As I reached the hall, suddenly there was Effie. She appeared as astonished to see me as I was to encounter her. And, moreover, she had obviously been out in the rain. We stood facing each other in the dim light. She looked as if she were about to attend an evening party. She wore her hair up and was in a dark green velvet gown I’m sure I had never seen before. It left her shoulders perfectly bare and was cut so low that it emphasised her bosom in the most striking manner. There were raindrops running down her naked shoulders and onto her front and into the top of her bodice. She has become a very handsome girl – tall, black hair, large grey eyes, regular features.
observations: This is the perfect post-Christmas read – if you have a few hours to spare and a comfortable sofa, then draw the curtains, light the fire, prepare some suitable snacks, and dive into this book. Those familiar with the works of Charles Palliser will know what to expect – a Victorian setting, clergymen, Cathedral towns, an unreliable narrator and all kinds of Gothic goings-on. Young Richard Shenstone has come home from Cambridge unexpectedly early – the clue is in the title – and finds his mother and sister have been forced by his father’s death to move to a dark miserable house in a lonely village. They are obviously not thrilled by his arrival, and they’ll be even less pleased when they find out what’s behind it. But someone is planning something rather dramatic. Who can it be? What is going on?
The action takes place between mid-December and mid-January, but there isn’t much seasonal cheer – Christmas is miserable, and the big centrepiece Ball, long looked forward to, ends in tears, and worse. All this is highly enjoyable (there are faint echoes of Lemony Snicket and the Unfortunate Events, so unrelieved are the bad things) and often very funny. Richard’s narration is extremely well-done – he is a horrid callow youth, obsessed with sex, but strangely endearing. But he’s obviously not telling us everything, and it’s clear his judgement can’t be trusted… Meanwhile there are anonymous letters in the village (warning: compared with the rest of the book, these are quite bizarrely unpleasant, containing very strong language) and violent attacks on animals.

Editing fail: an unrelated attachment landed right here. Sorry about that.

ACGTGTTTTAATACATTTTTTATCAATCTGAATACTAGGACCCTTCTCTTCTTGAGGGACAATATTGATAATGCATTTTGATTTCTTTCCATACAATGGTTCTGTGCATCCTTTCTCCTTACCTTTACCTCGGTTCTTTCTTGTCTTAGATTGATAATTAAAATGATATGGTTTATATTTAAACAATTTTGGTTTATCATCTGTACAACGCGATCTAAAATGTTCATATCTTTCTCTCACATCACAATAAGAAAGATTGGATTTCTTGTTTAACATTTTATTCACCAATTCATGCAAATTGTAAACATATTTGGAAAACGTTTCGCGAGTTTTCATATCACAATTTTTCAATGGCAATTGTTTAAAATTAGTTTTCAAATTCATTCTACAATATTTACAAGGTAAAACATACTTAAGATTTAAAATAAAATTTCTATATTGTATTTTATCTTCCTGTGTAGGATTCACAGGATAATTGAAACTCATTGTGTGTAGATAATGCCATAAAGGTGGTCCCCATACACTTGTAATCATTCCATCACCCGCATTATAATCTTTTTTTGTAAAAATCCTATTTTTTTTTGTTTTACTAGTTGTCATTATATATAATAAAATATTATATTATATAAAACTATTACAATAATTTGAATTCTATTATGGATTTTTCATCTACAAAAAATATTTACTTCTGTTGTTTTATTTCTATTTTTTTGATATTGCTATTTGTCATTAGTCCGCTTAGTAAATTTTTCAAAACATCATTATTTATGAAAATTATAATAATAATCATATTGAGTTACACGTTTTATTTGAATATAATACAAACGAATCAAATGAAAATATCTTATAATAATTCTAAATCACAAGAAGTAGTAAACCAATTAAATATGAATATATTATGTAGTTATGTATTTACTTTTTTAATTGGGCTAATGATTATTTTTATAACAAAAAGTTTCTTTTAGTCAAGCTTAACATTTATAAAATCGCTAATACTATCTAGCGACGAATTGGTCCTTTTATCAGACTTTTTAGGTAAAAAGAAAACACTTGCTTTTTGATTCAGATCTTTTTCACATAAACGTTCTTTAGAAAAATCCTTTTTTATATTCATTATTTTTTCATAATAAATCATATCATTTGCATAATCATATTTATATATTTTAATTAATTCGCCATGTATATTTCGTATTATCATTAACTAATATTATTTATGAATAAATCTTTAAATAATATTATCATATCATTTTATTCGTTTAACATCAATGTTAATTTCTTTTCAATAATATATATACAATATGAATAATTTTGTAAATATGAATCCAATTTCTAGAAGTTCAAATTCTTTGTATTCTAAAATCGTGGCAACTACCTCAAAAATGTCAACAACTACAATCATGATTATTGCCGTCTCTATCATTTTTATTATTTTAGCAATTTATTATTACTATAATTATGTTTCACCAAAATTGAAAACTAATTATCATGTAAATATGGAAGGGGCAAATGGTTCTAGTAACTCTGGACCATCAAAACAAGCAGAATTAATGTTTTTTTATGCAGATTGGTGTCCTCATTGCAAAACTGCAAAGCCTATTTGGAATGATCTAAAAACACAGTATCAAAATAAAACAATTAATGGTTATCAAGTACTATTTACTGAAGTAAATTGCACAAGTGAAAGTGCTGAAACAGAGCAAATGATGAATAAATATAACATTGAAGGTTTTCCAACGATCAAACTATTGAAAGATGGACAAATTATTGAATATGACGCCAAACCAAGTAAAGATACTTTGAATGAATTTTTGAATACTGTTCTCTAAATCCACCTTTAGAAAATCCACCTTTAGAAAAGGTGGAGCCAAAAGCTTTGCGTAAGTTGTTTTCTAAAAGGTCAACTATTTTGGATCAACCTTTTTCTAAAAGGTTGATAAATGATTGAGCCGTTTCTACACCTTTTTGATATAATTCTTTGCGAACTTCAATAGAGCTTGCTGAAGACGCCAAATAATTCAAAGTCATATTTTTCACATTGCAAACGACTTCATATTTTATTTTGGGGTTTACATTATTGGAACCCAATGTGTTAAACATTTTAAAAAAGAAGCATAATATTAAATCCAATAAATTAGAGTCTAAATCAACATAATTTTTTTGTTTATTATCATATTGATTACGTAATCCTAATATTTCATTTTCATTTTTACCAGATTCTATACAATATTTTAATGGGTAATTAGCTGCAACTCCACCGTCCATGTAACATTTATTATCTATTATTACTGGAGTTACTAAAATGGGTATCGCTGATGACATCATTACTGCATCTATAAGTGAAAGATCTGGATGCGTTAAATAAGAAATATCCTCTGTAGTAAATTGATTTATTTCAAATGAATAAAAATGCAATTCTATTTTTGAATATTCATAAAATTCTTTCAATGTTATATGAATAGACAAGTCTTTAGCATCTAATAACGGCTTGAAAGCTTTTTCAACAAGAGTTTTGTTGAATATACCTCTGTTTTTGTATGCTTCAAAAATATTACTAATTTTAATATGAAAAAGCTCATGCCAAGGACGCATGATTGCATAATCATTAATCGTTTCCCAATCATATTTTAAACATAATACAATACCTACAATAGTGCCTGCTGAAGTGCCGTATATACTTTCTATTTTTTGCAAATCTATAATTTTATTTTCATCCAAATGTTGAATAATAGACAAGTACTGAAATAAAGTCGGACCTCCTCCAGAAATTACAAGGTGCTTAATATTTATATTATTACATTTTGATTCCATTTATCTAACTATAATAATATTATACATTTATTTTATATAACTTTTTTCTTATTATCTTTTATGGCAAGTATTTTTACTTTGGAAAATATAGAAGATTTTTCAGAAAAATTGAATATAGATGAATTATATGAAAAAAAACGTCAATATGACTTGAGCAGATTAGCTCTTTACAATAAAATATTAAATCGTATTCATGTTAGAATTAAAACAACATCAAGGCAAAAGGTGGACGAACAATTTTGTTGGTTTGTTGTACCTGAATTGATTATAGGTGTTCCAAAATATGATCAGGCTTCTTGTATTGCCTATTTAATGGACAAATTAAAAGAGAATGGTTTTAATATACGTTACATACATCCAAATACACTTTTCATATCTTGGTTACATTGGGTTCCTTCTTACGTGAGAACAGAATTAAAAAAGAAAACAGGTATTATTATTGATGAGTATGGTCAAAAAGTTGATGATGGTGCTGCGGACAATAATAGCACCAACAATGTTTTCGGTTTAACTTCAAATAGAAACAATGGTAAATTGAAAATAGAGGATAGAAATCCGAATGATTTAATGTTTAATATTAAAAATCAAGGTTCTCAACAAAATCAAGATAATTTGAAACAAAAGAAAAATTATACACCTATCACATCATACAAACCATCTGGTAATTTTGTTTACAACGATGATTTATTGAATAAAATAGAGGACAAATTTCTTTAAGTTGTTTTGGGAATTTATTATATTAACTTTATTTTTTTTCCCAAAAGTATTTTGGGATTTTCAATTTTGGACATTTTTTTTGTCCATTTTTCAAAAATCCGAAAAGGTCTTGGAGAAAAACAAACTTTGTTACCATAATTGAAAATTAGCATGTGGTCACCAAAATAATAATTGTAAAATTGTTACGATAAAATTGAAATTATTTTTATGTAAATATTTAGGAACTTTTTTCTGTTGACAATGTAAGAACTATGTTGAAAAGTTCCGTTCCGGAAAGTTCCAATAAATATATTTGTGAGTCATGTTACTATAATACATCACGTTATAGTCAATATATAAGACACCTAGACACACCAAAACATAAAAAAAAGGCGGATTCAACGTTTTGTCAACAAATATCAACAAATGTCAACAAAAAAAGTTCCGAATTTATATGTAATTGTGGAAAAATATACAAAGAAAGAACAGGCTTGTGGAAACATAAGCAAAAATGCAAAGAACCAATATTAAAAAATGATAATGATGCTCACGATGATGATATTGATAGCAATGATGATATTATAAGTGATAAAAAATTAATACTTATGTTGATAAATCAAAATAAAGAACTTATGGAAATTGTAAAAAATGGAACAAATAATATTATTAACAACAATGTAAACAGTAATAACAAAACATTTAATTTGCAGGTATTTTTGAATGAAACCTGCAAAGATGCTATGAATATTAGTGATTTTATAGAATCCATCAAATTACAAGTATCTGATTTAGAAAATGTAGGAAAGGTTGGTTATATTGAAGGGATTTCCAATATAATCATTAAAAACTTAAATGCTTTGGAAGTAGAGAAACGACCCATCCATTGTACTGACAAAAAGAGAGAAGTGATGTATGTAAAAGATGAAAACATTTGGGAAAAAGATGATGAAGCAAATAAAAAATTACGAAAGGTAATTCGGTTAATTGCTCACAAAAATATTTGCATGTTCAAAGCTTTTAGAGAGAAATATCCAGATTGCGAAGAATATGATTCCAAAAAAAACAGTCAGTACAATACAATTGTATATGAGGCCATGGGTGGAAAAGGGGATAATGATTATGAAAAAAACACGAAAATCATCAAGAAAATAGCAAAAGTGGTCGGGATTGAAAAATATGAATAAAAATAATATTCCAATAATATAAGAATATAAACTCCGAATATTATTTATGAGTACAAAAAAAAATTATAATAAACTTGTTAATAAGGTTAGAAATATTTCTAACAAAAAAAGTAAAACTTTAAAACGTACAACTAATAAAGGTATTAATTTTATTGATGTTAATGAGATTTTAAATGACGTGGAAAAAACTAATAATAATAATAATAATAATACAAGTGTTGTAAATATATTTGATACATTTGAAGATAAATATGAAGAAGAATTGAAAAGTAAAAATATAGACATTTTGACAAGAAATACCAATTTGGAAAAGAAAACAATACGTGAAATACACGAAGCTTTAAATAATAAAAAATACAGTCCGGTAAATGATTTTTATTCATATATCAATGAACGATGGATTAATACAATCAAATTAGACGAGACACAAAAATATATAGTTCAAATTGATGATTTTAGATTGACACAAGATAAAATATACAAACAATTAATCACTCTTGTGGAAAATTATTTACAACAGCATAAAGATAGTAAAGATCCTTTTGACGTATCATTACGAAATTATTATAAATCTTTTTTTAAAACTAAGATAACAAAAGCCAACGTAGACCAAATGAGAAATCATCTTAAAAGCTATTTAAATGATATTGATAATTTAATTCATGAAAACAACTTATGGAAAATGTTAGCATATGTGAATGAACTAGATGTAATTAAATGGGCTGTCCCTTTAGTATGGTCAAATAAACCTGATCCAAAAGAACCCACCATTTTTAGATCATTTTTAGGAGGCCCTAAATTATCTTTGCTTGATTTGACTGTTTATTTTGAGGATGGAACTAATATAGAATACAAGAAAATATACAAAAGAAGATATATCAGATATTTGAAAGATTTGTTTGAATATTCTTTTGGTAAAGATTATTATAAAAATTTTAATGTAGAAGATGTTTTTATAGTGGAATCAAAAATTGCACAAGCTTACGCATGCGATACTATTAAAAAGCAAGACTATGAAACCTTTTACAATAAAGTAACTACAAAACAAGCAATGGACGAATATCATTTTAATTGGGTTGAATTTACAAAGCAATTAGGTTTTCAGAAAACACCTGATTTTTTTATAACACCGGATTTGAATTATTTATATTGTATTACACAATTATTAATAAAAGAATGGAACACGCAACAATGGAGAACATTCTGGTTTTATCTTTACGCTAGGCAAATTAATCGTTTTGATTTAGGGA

There are quite a few loose ends (deliberately) left open, which some readers don’t like. I was more concerned by the fact that – as sometimes happens with this kind of book – you don’t know when the revelations have stopped: is there going to be one last twist? In the very finest books, the ultimate solution is so satisfying that you know you can settle with it. This doesn’t quite reach those heights, but it is still an excellent, sour read.
The picture, Young Girl in a Green Dress, is by John White Alexander and came from the Athenaeum website.